Problem surfaces—from working exteriors to access roads, tipping pads, storage bins, and building interiors—can be treated through topical formulations such as Ecolo’s BioStreme solution, which is designed to prevent odors from developing, thus combatting odor problems directly at the source, says Tao.

Additional mitigation can include facility, machinery, and operational changes or the implementation of community relations and communication programs, she adds.

“Technology in the field is advancing rapidly,” says Tao, adding that Ecolo’s AOC Vapor Cannon is waterless and can be used where water supply or winter weather can be an issue.

Benzaco Scientific, the manufacturer of Odor-Armor, recently expanded its Vapor-Phase waterless odor management delivery systems designed with SCADA-based automation, remote management, and cost efficiencies.

The new system uses the waterless forms of Odor-Armor and is not diluted prior to application. They are designed for year-round applications, locations with water restrictions, or where conventional fogging is not suitable.

Benzaco’s Odor-Armor solutions deployed into the air through fogging as waterless vapor or applied topically at the source are designed as a cost-effective tool in solid waste odor management practices.

They are available with or without top note scent and compatible with most existing fogging and waterless vapor delivery systems.

In formulating the Odor-Armor product line, Benzaco uses a multi-component blend of naturally-occurring compounds that have a natural propensity to eliminate foul odors, says Rick O’Sadnick, senior scientist, Benzaco Scientific.

“They are designed for use around people with one of the industry’s highest health and safety profiles and do not contain solubilized nutrients or metals that can coat hard surfaces and compromise equipment,” notes O’Sadnick.

“We began using the Byers-Scientific system because it is a vapor-based neutralizing system which allows us to use the system during subfreezing temperatures,” notes Lewis. “Additionally, I believed the system would provide better mixing of the neutralizing compound with the odorous molecules.”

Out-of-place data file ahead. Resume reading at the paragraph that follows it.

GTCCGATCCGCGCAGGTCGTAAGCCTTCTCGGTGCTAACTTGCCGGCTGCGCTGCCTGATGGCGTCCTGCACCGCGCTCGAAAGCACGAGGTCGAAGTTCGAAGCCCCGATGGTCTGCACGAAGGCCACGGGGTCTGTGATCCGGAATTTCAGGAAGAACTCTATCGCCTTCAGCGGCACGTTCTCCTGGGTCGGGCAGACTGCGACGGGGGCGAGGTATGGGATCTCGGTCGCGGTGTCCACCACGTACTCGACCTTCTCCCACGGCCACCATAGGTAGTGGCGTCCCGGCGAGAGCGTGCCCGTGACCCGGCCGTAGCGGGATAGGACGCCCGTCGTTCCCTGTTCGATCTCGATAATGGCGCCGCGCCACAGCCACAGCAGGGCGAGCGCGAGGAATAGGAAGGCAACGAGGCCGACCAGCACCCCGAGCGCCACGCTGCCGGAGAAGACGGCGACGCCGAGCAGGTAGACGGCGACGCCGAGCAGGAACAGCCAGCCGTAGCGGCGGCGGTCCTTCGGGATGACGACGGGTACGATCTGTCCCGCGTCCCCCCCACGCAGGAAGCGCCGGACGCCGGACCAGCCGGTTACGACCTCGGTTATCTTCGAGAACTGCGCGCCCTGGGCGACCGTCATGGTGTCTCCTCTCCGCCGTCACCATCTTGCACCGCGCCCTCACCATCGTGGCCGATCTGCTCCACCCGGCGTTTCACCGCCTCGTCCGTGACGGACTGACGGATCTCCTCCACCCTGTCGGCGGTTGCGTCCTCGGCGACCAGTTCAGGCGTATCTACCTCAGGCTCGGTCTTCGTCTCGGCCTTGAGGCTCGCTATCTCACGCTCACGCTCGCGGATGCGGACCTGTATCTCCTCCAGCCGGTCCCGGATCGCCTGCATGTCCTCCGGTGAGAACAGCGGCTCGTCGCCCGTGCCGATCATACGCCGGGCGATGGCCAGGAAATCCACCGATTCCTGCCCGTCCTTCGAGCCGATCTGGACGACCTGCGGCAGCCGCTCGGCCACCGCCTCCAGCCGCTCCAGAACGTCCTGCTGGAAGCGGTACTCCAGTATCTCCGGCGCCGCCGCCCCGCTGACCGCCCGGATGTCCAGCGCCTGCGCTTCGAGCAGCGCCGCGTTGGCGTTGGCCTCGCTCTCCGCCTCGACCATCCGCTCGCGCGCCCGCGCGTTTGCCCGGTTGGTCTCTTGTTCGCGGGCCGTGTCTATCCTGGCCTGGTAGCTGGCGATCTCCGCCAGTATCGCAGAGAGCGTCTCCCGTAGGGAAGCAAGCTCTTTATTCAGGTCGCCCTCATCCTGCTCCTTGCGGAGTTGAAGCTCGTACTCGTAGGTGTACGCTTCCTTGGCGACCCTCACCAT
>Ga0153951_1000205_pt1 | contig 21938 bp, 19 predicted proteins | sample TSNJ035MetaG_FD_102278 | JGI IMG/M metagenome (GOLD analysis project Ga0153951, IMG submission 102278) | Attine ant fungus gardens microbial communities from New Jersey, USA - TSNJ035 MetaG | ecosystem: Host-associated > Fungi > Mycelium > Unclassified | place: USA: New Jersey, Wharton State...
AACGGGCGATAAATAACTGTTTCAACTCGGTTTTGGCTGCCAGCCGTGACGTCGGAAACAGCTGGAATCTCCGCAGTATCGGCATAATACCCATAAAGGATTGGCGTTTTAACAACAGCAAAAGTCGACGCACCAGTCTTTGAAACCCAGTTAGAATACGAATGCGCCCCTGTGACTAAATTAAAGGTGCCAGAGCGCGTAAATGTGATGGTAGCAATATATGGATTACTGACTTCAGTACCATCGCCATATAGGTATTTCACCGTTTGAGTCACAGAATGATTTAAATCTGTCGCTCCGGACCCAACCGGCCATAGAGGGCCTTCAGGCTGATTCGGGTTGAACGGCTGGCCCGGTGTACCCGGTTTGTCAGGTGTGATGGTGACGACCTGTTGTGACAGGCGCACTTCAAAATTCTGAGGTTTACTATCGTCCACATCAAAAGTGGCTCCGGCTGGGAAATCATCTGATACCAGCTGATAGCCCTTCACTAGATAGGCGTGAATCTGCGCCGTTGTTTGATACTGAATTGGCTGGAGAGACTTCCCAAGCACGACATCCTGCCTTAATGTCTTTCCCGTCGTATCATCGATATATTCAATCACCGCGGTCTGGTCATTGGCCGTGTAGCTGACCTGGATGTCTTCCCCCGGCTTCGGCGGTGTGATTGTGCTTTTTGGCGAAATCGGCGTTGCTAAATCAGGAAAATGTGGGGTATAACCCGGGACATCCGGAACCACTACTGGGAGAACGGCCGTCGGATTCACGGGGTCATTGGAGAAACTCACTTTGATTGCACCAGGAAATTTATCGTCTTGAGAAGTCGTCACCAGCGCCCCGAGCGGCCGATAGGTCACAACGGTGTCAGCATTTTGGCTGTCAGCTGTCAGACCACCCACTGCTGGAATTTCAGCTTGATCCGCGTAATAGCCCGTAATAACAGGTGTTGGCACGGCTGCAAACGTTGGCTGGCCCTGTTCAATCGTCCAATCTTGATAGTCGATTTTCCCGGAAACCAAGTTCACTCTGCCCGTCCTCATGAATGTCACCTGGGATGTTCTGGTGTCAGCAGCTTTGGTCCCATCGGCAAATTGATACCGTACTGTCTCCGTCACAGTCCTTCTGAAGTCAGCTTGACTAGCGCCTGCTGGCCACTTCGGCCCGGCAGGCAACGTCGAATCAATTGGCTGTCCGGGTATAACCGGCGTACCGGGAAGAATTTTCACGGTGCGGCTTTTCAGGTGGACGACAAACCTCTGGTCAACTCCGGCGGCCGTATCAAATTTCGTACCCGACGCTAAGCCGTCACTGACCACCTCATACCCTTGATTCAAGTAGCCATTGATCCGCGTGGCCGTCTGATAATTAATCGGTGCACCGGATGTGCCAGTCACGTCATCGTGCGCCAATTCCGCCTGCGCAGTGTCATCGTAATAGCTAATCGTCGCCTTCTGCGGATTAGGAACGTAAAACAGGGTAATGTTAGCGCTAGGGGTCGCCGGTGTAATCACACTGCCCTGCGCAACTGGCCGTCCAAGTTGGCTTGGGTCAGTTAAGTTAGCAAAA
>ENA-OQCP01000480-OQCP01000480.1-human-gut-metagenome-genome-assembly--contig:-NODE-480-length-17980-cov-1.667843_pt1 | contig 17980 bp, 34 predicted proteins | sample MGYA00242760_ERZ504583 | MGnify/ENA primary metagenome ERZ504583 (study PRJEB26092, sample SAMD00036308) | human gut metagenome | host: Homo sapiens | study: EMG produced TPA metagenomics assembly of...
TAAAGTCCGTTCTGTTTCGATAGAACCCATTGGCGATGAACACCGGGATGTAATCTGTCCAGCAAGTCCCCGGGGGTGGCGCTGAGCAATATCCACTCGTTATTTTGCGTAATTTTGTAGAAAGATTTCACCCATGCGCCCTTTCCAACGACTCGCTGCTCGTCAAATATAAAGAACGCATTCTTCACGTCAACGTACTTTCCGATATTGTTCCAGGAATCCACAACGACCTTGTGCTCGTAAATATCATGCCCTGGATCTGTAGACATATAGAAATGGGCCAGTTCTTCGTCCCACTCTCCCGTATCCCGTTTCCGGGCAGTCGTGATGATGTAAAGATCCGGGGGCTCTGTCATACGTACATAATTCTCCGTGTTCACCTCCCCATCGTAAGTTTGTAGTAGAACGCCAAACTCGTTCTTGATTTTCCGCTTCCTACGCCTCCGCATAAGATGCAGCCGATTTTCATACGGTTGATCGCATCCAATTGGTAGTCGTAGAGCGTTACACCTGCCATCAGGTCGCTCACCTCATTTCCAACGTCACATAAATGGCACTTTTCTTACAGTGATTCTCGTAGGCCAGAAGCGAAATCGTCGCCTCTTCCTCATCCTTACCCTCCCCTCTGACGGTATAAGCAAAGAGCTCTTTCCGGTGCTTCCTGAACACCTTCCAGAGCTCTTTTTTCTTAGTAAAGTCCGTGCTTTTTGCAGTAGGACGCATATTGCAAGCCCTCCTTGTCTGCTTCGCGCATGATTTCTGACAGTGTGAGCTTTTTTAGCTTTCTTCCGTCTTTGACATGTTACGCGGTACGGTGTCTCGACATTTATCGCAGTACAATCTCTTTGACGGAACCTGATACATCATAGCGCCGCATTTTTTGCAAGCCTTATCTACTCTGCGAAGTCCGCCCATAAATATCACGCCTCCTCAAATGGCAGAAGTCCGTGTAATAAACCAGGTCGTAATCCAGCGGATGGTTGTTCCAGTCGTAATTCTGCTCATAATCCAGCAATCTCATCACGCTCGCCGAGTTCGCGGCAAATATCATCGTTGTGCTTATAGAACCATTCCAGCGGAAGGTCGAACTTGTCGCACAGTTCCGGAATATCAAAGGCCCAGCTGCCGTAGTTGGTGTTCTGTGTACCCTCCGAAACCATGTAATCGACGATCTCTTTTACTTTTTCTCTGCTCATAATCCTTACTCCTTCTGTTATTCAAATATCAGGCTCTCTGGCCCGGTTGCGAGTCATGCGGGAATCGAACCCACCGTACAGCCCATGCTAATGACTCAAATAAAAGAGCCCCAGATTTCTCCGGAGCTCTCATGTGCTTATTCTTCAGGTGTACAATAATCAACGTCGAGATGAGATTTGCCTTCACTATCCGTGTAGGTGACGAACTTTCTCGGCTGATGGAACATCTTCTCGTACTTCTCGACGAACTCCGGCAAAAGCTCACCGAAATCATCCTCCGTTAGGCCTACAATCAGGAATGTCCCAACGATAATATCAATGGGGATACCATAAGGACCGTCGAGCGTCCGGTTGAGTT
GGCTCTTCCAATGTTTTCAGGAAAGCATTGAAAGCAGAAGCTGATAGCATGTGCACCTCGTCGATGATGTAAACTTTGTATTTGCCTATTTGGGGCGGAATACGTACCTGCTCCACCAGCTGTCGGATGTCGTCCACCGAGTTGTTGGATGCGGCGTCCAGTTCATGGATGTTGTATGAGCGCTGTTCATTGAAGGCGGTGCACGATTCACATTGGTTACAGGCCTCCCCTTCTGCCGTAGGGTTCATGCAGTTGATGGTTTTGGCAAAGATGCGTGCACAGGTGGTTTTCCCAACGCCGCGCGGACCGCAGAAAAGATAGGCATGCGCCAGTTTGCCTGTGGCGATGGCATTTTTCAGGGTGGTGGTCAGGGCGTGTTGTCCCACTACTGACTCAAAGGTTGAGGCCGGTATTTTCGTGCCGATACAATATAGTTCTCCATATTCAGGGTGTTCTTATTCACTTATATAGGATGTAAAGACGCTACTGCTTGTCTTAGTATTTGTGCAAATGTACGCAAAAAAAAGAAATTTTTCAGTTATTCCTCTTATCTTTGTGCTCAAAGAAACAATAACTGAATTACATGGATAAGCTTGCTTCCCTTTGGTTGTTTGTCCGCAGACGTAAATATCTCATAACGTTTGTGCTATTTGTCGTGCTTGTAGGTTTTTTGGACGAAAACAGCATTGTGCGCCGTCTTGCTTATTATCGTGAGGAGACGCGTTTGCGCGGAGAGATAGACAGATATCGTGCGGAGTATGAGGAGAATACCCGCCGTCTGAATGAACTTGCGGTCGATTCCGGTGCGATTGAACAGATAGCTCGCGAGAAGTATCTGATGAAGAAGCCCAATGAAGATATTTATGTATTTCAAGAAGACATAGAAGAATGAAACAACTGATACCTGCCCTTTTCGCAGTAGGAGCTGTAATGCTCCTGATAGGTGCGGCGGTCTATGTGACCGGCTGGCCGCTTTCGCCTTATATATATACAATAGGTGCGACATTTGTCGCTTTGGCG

In addition to being able to operate the Byers-Scientific system during the winter months, other benefits Advanced Disposal is deriving include the efficient use of the neutralizing agent during changing weather conditions by allowing remote control of the system, says Lewis.

“This system does not rely on nozzles used by water-based systems,” he adds. “Eliminating the need to replace these nozzles makes the system more reliable and reduces maintenance.”

Odor neutralization is predicated on physical contact, says Byers.

“The neutralizing agent must come into physical contact with the malodor in order for a reaction to occur, resulting in the malodor being fundamentally changed and thereby unnoticed,” he adds.

Vapor phase technology represents the evolution of odor control as a neutralizer in the same physical state as the odors, which are themselves in a gaseous state, says Byers.

Byers Scientific & Manufacturing technology creates vapor independently of the distribution/delivery system in a constant, measured, and controllable manner and utilizes onboard sensors, flow meters, and other measuring and controlling devices.

System sensors are designed to detect odor control-related factors, enabling operators to respond proactively to real-time alerts regarding low deodorizer levels before odors manifest.